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Who Is Best Placed to Buy Jimmy Choo?

Valued at £700 million, Jimmy Choo is an acquisition target that could attract bids from private equity, foreign investors or luxury conglomerates.
Jimmy Choo's Spring/Summer 2017 campaign | Source: Courtesy
  • Limei Hoang

LONDON, United Kingdom — When Jimmy Choo announced on Monday that it is for sale, its shares jumped more than 10 percent on hopes that the luxury footwear brand would land into the hands of a new owner.

The company, which has been majority owned by JAB Luxury since 2011, said its board is conducting a review of strategic options to maximise value for shareholders, though at the time of its statement, had not received any bids.

Jimmy Choo, which is valued at around £700 million ($895 million), could attract attention from luxury conglomerates, which might use the acquisition to strengthen their accessories offerings. Coach Inc. has declared that it is on the lookout for brands to add to its portfolio; it acquired Stuart Weitzman in 2015 and is reported to be interested in Kate Spade.

Mario Ortelli, head of the luxury goods sector at Sanford C. Bernstein, believes that Jimmy Choo would not appeal to groups like LVMH and Kering, because — despite the possible integration synergies — it has limited possibilities to be successfully extended into other product categories in a short time frame.


“Jimmy Choo has good brand positioning in women's shoes, which is one of the fastest growing product categories,‎ and has still room to develop its store footprint,” he tells BoF. “However the brand has limited opportunities to be successfully extended in other product categories like leather goods, where it currently lags far behind its shoes, in a short time frame."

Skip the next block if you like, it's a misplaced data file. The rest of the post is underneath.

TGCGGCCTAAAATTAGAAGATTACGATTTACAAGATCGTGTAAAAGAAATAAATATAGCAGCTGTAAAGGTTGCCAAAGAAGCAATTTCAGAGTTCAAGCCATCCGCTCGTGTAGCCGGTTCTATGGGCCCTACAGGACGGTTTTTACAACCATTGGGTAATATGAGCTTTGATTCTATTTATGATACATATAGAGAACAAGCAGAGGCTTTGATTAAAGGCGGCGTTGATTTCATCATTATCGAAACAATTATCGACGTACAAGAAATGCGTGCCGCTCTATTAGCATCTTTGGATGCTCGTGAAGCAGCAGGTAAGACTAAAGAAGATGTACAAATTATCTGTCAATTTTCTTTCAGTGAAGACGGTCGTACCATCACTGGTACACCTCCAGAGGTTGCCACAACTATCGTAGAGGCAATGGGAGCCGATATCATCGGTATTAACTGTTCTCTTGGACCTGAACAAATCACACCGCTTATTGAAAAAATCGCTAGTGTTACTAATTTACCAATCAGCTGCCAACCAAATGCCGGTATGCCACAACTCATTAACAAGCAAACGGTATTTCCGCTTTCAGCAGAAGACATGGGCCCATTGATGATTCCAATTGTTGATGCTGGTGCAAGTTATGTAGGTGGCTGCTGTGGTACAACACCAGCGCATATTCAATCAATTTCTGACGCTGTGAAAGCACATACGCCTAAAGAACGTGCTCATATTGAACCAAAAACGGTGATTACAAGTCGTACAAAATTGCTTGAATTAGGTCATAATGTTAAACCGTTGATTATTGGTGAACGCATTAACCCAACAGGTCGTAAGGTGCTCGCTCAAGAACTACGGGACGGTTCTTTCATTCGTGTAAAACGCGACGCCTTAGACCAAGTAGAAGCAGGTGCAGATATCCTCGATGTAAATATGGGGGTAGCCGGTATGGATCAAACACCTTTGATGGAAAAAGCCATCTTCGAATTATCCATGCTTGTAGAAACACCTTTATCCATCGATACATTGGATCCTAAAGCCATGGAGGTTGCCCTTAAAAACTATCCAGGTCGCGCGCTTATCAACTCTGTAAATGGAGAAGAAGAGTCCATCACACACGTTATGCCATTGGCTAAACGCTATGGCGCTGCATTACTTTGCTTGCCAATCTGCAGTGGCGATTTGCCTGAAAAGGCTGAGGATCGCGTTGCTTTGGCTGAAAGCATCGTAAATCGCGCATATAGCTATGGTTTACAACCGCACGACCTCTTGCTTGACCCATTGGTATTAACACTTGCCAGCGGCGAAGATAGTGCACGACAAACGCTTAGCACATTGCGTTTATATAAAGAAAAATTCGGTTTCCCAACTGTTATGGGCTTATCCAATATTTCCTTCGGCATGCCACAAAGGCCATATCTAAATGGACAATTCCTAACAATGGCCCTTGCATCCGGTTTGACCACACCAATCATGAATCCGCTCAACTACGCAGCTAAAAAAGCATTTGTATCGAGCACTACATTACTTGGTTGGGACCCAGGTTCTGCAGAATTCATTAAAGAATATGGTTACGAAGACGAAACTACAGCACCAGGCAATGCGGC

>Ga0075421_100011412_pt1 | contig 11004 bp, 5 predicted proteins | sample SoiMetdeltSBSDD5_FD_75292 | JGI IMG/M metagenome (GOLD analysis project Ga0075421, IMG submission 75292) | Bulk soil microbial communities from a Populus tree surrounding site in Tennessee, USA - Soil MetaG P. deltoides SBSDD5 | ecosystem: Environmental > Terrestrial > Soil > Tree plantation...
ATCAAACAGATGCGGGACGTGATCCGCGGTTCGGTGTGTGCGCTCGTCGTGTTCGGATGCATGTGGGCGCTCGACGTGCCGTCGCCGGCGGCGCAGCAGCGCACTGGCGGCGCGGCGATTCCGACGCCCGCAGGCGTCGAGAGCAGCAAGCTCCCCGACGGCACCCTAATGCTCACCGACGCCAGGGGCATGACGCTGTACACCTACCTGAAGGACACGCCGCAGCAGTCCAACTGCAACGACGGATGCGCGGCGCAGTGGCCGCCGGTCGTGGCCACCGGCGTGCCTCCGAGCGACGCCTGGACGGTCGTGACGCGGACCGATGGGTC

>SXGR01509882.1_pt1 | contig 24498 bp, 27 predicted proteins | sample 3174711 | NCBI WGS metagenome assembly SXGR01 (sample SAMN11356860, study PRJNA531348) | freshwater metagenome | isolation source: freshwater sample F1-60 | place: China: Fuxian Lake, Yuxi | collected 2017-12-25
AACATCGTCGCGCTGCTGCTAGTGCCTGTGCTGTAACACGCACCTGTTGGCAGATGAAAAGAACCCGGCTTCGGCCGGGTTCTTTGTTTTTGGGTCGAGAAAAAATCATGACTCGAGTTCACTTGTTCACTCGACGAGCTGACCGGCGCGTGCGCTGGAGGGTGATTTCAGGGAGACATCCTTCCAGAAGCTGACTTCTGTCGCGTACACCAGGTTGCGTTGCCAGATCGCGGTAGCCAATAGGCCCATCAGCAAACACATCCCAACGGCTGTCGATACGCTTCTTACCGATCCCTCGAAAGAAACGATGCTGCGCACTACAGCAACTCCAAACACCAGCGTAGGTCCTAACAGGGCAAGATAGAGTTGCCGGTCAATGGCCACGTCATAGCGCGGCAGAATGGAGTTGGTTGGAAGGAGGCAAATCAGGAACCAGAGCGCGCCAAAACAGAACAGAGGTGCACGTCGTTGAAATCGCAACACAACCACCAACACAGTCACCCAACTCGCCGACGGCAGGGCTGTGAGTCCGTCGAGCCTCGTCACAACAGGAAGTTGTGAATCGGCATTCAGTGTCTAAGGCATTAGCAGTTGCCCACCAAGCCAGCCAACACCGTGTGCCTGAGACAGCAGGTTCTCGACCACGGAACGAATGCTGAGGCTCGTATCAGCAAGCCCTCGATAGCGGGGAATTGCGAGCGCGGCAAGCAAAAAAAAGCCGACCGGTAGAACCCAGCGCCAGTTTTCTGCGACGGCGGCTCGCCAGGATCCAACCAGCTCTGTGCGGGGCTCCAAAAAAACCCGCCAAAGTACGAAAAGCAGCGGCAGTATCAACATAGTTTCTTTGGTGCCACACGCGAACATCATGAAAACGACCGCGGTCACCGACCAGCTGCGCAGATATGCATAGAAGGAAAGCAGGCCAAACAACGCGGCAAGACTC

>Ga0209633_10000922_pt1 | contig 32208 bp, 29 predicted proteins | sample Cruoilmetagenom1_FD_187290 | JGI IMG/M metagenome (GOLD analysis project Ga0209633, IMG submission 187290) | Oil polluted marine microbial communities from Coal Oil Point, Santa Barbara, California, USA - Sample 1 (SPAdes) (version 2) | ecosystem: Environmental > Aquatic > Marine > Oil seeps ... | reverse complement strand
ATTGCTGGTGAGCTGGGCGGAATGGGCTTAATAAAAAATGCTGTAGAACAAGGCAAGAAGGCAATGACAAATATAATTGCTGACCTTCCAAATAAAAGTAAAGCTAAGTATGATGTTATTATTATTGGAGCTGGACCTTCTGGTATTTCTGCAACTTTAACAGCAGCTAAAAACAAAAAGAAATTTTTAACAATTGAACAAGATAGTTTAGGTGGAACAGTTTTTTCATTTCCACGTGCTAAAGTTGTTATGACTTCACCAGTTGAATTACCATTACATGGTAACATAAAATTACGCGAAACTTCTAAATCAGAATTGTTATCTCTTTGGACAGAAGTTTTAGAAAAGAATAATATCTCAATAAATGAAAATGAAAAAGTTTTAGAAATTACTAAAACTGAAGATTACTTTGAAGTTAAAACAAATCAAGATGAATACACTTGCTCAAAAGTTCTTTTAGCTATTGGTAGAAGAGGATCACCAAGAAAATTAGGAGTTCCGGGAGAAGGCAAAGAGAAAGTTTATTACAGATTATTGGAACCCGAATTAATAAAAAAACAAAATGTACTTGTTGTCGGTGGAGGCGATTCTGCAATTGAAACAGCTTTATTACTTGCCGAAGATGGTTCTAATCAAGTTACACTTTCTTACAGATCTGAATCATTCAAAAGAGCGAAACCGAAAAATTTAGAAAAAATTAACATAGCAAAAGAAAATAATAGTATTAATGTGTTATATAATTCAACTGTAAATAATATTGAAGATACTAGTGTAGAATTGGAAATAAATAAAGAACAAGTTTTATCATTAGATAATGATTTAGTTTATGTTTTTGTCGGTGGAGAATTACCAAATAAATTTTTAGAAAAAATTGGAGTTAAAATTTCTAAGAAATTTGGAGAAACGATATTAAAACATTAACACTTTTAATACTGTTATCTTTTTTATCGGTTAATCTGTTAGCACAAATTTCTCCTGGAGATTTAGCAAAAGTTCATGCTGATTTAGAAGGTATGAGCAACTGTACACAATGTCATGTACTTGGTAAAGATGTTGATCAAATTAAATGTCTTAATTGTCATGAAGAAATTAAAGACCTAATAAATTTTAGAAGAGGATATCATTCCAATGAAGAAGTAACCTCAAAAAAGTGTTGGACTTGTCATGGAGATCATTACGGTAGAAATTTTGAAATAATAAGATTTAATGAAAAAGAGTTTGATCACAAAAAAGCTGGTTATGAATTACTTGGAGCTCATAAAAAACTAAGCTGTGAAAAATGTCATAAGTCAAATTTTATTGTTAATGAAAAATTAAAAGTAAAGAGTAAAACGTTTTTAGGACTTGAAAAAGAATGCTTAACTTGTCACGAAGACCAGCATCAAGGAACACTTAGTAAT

Instead, Ortelli believes Coach might be keen on a possible acquisition. “Coach is looking to buy brands with aspirational luxury positioning and become one of the key groups in this segment. Jimmy Choo can fit into their framework,” he says.‎

Jimmy Choo could also generate interest from private equity buyers or investment firms in Asia and the Middle East. “For sure, this kind of investor would also be interested in buying Jimmy Choo,” says Ortelli of the latter. “If you look at the Middle East, Mayhoola has demonstrated its ability to develop a brand in a very good way … Or you can see investors coming from Asia that are also starting to do good things in the luxury sector.”

Jimmy Choo, which listed on the London Stock Exchange in 2014, has seen its share price bounce back over the past year, rising by a third, as demand for luxury goods begins to resurface. In March, the company reported revenue in 2016 rose by 14.5 percent and operating profits rose by 4.26 percent. However, on a like-for-like basis, sales only rose by 1.6 percent, as growth in China offset difficult trading in the US and Europe.

JAB Luxury — an arm of JAB Holding Company — released a statement stating that it was preparing to sell its other luxury shoe and handbag brand, Bally. JAB said that it was supportive of the Jimmy Choo sales process but does not intended to comment further until a decision on the possible strategic options have been made.

“It looks as if JAB joins the group of those who concluded that — after all — luxury is much more difficult than it looks at first sight,” says Luca Solca, head of luxury goods at Exane BNP Paribas.

“Creating shareholder value is not easy, especially when you pay top dollar to buy brands that potential industry buyers have passed on,” he adds. “Today’s announcement seems to confirm the notion that JAB investors are ready to draw a line and turn the page on the idea of creating a new luxury goods conglomerate.”

Jimmy Choo said the sale process is likely to be completed by the end of summer.

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